The Concluding Chapters of the Summa Contra Gentiles

We face judgment immediately after death:

Summa Contra Gentiles, Book IV, chapter 91

The blessed souls remain fixed forevermore on the good:

Summa Contra Gentiles, Book IV, chapter 92

The damned souls remain fixed forevermore on evil:

Summa Contra Gentiles, Book IV, chapter 93

The souls in purgatory do not change their wills, either:

Summa Contra Gentiles, Book IV, chapter 94

The reason why we cannot change from good to evil, or vice versa, after death:

Summa Contra Gentiles, Book IV, chapter 95

The Last Judgment:

Summa Contra Gentiles, Book IV, chapter 96

The cosmos after the Last Judgment:

Summa Contra Gentiles, Book IV, chapter 97

St. Thomas wrote many books. Among them, the Summa Theologica and the Summa Contra Gentiles have the most-monumental status.

St. Thomas did not live to complete the Summa Theologica. He died while working on Part III, and his student completed the task, using St. Thomas’ earlier writings.

St. Thomas did, however, write the entire Summa Contra Gentiles himself. Book IV is the final book of the SCG. So: we have reached the conclusion of the most-monumental work of St. Thomas that he himself also reached.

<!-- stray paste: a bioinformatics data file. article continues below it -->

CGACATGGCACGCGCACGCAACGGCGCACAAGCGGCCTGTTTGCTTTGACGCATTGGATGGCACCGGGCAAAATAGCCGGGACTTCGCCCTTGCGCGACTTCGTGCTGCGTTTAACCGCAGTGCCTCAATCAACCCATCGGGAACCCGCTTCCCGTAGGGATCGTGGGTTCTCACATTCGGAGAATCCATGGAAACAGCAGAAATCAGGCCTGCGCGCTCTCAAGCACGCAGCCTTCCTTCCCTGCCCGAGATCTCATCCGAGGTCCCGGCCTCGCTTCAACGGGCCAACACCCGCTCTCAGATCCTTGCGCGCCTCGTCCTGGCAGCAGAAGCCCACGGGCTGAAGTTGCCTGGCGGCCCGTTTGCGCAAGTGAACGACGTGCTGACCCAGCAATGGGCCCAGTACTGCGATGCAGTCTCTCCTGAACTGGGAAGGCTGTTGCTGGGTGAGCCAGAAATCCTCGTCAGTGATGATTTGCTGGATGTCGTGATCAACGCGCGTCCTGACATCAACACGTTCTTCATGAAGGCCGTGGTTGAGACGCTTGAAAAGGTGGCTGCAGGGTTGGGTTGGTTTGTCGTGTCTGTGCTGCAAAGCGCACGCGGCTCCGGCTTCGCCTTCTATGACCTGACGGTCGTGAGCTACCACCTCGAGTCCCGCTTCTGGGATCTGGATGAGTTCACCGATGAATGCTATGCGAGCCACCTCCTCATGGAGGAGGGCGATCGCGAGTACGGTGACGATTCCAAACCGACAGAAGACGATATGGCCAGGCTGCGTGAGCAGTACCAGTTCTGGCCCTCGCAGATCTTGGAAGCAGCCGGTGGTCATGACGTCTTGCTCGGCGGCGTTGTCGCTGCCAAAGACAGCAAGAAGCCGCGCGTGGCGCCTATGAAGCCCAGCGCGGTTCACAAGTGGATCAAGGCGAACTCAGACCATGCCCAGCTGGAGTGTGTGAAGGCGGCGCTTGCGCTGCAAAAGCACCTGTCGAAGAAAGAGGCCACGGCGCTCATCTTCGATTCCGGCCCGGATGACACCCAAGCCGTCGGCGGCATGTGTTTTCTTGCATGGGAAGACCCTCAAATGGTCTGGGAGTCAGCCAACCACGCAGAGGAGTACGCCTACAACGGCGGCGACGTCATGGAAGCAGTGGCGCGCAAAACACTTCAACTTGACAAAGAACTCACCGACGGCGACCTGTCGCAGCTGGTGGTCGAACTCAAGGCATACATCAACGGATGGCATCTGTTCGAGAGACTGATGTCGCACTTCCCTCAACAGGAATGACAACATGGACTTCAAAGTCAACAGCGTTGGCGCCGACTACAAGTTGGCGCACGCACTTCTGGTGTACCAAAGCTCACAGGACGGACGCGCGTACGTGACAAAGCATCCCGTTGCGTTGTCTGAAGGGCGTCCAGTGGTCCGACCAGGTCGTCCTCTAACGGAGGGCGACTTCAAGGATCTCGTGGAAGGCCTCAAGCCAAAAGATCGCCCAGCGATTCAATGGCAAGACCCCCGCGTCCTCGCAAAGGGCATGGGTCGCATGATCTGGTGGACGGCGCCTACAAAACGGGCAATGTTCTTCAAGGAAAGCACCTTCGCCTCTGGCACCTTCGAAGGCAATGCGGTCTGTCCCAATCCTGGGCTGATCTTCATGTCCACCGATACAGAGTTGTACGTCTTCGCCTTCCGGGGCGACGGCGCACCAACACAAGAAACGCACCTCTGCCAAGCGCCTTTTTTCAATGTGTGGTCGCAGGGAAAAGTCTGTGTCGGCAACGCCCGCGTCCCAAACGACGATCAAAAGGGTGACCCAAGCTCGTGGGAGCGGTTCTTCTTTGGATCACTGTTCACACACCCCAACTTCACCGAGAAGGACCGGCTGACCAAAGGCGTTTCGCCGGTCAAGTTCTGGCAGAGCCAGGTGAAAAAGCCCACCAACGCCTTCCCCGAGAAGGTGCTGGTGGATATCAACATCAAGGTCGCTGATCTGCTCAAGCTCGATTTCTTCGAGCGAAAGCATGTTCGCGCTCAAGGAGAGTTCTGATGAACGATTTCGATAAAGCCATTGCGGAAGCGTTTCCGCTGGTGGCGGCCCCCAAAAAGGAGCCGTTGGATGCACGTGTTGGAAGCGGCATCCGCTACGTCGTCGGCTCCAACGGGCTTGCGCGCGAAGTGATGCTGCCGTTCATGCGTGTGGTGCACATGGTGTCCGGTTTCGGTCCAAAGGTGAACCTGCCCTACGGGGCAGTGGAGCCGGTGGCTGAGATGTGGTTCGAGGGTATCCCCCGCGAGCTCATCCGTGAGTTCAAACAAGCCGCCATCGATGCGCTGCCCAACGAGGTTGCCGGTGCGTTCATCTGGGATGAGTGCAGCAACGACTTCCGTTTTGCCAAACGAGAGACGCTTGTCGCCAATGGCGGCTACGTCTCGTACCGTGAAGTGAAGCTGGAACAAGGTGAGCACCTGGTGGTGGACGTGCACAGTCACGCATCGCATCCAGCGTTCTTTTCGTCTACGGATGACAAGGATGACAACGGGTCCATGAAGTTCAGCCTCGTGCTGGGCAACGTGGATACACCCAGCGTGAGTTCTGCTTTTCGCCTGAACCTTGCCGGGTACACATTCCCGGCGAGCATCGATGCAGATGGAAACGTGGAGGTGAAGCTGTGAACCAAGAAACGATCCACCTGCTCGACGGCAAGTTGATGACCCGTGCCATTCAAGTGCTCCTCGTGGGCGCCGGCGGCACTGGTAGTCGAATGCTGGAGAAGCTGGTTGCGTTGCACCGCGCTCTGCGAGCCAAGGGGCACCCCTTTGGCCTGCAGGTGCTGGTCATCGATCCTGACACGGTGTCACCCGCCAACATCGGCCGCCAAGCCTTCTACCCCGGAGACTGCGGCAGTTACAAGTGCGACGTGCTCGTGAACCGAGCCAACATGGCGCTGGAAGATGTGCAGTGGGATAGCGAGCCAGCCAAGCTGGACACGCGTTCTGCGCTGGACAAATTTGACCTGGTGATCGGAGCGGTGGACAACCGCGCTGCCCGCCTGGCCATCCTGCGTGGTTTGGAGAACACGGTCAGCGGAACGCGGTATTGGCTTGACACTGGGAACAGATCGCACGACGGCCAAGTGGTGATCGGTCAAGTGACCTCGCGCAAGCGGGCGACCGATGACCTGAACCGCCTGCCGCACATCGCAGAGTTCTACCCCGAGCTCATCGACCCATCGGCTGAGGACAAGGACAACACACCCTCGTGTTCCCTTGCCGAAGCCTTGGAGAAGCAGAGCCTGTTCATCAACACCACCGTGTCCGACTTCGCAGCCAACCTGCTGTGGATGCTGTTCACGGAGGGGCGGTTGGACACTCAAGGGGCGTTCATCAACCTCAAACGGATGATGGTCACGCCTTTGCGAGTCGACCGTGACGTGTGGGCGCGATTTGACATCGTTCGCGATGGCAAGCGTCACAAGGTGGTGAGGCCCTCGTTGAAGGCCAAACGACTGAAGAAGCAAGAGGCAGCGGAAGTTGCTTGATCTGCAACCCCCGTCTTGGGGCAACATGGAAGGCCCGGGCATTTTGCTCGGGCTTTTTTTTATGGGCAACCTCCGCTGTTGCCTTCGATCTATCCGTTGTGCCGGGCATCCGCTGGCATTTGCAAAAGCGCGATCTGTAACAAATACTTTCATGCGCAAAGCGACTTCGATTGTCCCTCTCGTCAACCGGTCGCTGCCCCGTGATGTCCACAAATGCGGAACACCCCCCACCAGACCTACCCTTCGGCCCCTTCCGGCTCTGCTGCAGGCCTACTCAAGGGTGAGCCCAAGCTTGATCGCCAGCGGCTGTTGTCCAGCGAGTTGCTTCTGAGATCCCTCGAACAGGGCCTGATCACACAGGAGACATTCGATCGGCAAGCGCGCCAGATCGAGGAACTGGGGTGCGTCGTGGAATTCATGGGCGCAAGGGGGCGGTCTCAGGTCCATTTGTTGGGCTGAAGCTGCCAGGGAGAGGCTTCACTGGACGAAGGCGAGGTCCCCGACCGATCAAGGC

Praise the good Lord.

Reading Book IV aloud has done me enormous good. Hopefully it has done you some good, too, dear reader/listener.

Not sure when I will record more podcasts, or what they will include. Let me know if you have any thoughts.

Five SCG Chapters on Resurrected Bodies

tombstone cross

We will rise in bodies of the same nature as we have now, flesh and blood…

Summa Contra Gentiles, Book IV, chapter 84

But with a different disposition: incorruptible and immortal…

Summa Contra Gentiles, Book IV, chapter 85

…With perfect agility and freedom from suffering, for the blessed:

Summa Contra Gentiles, Book IV, chapter 86

With a place in the heavens:

Summa Contra Gentiles, Book IV, chapter 87

We will rise male and female, as we are now.

Summa Contra Gentiles, Book IV, chapter 88

adam-and-eve-in-the-garden-of-eden-giclee-print-c12267346

SCG: We Will Rise Immortal

Summa Contra Gentiles, Book IV, chapter 82

In the last part of this chapter, St. Thomas presents two cosmological arguments about the impossibility of an endless cycle of life and death for human beings.

Contemporary cosmologists would no doubt consider St. Thomas’ scientific ideas quaint. But I think he actually achieves a more-profound insight.

St. Thomas includes the perceiving mind within his overall conception of the cosmos. The mind or soul, which can know and understand, exists as a greater being than any material thing in motion, including the earth, sun, and moon–whose motions relative to each other give rise to our conception of time passing.